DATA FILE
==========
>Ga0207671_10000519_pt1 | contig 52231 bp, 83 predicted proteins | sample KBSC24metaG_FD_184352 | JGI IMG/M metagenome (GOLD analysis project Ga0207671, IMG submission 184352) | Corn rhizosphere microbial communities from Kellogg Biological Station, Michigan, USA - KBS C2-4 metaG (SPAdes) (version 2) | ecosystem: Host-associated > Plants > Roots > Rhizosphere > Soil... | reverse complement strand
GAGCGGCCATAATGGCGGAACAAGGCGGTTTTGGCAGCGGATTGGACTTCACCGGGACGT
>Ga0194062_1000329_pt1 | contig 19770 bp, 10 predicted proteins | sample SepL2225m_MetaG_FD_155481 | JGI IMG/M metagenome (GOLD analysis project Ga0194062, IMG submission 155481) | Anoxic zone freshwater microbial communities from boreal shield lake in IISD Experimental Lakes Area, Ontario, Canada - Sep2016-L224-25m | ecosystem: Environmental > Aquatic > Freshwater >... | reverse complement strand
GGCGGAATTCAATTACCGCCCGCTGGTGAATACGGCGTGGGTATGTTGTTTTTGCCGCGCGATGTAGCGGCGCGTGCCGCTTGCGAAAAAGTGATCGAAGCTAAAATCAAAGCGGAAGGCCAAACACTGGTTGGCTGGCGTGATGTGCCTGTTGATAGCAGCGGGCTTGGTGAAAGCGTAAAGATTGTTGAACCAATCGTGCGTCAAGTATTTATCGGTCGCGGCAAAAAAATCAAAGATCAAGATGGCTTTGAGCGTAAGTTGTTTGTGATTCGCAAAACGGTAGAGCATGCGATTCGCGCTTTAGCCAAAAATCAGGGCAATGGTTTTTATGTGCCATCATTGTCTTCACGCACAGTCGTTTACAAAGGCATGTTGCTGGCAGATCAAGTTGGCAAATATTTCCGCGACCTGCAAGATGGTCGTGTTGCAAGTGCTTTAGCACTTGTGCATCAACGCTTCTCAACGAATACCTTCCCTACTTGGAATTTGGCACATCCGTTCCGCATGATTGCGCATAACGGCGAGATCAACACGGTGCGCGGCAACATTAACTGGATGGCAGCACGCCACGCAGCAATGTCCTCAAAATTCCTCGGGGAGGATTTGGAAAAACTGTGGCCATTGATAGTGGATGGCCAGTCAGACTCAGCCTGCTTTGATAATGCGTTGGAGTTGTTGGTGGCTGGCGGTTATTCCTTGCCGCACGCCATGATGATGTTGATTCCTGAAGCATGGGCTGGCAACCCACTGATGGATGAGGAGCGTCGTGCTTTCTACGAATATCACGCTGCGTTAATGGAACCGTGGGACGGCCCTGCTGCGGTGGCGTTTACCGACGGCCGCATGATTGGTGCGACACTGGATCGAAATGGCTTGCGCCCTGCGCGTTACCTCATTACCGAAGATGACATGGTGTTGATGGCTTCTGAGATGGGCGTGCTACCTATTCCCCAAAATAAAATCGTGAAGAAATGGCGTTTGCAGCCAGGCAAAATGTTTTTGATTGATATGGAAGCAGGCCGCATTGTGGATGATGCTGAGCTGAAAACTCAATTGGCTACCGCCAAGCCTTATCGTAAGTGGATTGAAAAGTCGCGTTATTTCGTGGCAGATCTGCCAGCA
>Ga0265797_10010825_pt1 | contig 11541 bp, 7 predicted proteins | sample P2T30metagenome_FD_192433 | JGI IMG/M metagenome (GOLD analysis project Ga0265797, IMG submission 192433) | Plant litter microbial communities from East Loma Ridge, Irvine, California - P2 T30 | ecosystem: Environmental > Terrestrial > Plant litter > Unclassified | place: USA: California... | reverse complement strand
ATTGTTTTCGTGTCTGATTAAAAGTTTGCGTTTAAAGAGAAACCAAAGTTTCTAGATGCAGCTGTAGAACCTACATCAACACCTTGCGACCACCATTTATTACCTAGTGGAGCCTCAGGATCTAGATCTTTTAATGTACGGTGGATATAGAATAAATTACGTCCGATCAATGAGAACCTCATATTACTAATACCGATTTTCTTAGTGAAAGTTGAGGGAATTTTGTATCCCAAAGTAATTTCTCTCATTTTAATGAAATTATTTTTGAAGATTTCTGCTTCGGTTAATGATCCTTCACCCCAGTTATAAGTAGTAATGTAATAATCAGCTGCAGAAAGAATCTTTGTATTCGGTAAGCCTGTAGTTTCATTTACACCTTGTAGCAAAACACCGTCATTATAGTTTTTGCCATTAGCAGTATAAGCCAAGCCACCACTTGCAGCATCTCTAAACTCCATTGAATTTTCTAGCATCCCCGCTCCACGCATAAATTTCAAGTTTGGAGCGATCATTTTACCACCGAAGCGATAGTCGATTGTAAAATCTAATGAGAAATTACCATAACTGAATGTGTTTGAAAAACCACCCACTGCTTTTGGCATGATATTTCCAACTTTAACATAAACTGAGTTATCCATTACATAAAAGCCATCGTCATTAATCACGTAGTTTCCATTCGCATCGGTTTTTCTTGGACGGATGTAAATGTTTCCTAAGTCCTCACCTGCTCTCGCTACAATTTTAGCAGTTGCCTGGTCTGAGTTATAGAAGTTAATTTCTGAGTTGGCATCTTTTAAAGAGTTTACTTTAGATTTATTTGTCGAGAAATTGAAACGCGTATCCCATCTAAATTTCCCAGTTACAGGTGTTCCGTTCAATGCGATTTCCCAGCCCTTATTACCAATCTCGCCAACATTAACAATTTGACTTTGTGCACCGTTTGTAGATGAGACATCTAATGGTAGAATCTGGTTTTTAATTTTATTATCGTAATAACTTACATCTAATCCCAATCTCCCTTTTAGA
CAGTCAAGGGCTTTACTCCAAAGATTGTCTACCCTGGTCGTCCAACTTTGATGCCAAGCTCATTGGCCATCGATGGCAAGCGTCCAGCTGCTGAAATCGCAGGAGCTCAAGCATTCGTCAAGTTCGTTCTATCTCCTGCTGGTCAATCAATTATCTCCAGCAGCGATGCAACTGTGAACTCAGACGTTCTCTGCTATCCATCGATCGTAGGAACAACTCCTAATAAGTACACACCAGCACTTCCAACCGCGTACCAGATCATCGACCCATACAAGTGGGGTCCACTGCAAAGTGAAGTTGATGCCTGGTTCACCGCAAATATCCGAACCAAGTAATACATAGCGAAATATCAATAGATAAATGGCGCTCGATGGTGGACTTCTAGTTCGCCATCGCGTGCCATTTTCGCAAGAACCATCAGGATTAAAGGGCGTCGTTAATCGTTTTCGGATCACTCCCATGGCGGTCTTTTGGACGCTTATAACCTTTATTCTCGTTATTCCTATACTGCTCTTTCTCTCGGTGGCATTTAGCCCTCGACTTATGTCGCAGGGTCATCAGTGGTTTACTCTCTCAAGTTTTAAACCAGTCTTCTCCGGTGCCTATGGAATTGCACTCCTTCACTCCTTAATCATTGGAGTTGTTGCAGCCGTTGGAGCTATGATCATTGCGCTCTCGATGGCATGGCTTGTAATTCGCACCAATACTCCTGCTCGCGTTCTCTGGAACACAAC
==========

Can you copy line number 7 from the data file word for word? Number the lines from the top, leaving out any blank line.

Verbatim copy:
CAGTCAAGGGCTTTACTCCAAAGATTGTCTACCCTGGTCGTCCAACTTTGATGCCAAGCTCATTGGCCATCGATGGCAAGCGTCCAGCTGCTGAAATCGCAGGAGCTCAAGCATTCGTCAAGTTCGTTCTATCTCCTGCTGGTCAATCAATTATCTCCAGCAGCGATGCAACTGTGAACTCAGACGTTCTCTGCTATCCATCGATCGTAGGAACAACTCCTAATAAGTACACACCAGCACTTCCAACCGCGTACCAGATCATCGACCCATACAAGTGGGGTCCACTGCAAAGTGAAGTTGATGCCTGGTTCACCGCAAATATCCGAACCAAGTAATACATAGCGAAATATCAATAGATAAATGGCGCTCGATGGTGGACTTCTAGTTCGCCATCGCGTGCCATTTTCGCAAGAACCATCAGGATTAAAGGGCGTCGTTAATCGTTTTCGGATCACTCCCATGGCGGTCTTTTGGACGCTTATAACCTTTATTCTCGTTATTCCTATACTGCTCTTTCTCTCGGTGGCATTTAGCCCTCGACTTATGTCGCAGGGTCATCAGTGGTTTACTCTCTCAAGTTTTAAACCAGTCTTCTCCGGTGCCTATGGAATTGCACTCCTTCACTCCTTAATCATTGGAGTTGTTGCAGCCGTTGGAGCTATGATCATTGCGCTCTCGATGGCATGGCTTGTAATTCGCACCAATACTCCTGCTCGCGTTCTCTGGAACACAAC